Star Wars

The Hungry Gamer Reviews Kingdom Rush

First Cover Version

Before I begin, I was sent a copy of the game in exchange for an honest review.  This is not a paid review. If you would rather watch a video of this review you can check it out below. Get your own copy here.

Every person with a smart phone has played those tower defense games.  They pop up fairly regularly and about a bazillion of us have broken down and tried them and gotten sucked in for awhile, and maybe pumped in some money for “gems” or “gold” or whatever.  Thankfully, I have never dumped any money into these things because of one fact.  

I am bad at them.  Why?  Usually because all the ones that I have played have a real time element to them where you only have so long to plan your defenses, and like in a real time strategy game my wee brain needs time to cool down or it will start to smoke.  Yet, despite not being good at them, I usually enjoy them for a while, up until I realize I am terrible then I get pouty and delete it.

Now, I have never played a board game version of a tower defense game, at least not like this.  Yes, I have played Cloud Spire (but that is so much more), yes I previewed SHEOL (again that is only kind of sort of a tower defense game), and of course I have played a lot of Castle Panic (but there are no towers in that.  So Kingdom Rush would be a new experience for me, and one that might just be the answer to solving my general garbageness at tower defense games.

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Prototype at Cannes Festival

In Kingdom Rush you play through a series of ten difference scenarios, with increasing complexity and difficulty.  As the scenarios progress the bad guys come at you with new abilities and resistances, and you have the occasional boss fight which can mix things up even more.
On your end you will each play a hero that has a few special powers, and have a hand full of towers that you are able to place out on specific spots on the board to attack the hordes of evil doers as they rush to destroy your kingdom.  Huh….Rush Your Kingdom…that almost sounds like a game title…someone should get on that.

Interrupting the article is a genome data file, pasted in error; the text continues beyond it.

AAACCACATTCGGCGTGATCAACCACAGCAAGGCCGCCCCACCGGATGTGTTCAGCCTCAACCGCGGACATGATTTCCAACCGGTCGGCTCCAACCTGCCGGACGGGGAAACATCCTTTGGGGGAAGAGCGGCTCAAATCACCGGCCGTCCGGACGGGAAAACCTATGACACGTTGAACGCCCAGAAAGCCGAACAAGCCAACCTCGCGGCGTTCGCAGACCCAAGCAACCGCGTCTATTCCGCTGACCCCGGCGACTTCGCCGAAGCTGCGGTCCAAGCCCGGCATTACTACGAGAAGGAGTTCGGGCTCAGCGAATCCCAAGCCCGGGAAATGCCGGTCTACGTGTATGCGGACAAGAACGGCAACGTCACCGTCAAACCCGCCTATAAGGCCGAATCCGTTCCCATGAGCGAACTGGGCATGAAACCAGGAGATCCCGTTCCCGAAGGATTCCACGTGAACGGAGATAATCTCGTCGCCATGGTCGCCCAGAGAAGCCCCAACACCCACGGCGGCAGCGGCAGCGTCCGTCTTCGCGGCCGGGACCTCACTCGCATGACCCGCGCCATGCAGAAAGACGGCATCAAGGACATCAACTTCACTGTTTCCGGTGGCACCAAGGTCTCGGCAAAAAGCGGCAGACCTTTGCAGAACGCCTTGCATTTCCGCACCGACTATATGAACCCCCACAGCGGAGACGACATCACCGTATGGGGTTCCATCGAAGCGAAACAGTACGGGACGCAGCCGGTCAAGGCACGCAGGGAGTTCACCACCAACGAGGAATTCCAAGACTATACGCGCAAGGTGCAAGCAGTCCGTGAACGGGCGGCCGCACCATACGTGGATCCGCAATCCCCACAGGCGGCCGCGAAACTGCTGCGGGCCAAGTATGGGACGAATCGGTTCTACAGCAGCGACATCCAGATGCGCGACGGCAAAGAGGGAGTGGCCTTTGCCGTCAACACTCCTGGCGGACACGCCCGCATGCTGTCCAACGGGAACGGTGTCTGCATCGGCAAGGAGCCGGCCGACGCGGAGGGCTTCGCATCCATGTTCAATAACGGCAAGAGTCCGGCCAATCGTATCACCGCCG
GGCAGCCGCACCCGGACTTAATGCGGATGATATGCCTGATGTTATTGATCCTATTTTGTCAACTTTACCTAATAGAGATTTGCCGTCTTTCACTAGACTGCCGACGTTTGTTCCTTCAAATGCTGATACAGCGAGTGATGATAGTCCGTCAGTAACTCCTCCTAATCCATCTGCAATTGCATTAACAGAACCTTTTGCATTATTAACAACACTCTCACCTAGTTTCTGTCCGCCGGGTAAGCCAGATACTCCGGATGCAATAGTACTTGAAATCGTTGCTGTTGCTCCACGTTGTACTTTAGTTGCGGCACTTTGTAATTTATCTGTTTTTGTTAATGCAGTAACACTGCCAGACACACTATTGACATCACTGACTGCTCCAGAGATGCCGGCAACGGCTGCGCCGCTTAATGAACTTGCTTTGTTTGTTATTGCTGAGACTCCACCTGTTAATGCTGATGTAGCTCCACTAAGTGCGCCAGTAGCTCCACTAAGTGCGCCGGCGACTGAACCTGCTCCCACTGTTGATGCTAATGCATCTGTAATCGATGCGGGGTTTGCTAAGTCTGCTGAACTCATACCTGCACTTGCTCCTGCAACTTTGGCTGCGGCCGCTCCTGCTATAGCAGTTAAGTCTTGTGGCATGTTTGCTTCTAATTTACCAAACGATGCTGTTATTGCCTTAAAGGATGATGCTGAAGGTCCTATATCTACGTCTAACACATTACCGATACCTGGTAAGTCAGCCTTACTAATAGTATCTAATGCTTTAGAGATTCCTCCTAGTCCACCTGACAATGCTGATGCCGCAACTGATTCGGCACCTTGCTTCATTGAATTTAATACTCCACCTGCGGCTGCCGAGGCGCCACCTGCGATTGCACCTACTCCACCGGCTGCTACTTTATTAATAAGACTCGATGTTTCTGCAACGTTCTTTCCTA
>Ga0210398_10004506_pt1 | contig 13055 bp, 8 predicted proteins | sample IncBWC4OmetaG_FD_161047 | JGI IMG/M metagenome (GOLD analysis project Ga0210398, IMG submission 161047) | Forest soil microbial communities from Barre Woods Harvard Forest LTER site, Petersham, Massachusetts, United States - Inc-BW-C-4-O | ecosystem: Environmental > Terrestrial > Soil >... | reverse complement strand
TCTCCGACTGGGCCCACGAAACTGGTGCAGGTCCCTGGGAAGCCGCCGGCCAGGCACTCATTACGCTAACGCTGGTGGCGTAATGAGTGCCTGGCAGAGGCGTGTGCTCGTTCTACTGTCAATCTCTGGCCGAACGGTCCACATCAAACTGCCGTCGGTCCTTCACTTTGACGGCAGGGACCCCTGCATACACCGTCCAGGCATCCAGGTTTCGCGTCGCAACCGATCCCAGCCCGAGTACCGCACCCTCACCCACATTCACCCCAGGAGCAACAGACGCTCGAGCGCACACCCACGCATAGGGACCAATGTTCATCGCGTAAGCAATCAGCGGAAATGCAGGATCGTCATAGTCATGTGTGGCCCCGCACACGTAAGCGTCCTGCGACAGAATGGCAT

To stop the onslaught you will make use of four types of towers that blast the oncoming hordes with differently shaped polyominoes.  If you manage to cover up all the enemies on the horde card with your polyominoes or with your hero, then you defeat the card and earn an all important gem.  Use the gems to buy more towers, and the towers that you do not actually use will get passed to the next player and upgraded.

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Every so often a purple portal card will come out, and these are the ones that you have to be the most careful with.  You see if they enter your kingdom you lose the game.  They also have the added bonus of being immune to towers weaker than certain levels, and being totally immune to attack from your heroes.  In most scenarios, destroy all the portals and win the game.

So what do I think?



I really like the way the game looks, it has that phone app game look to it, and I personally think the minis are super fun in their cartoonish look, and I think the artwork on the towers, and the rest has a good look as well.

However, the best part of the game is the core game mechanic of carefully selecting which of your limited locations to place your limited towers to try to puzzle out how to best place your polyominoes of doom onto the horrible hordes! On its own that does not seem to be particularly interesting, after all you play all your towers and kill some things. Yet what makes this work so well is that you have the added choice of choosing whether you should play your towers or upgrade them. This. Is. Just. Awesome. I love how simple it is to upgrade your towers, there is no xp or gold to deal with, just a simple choice of instant gratification, or delayed awesomeness.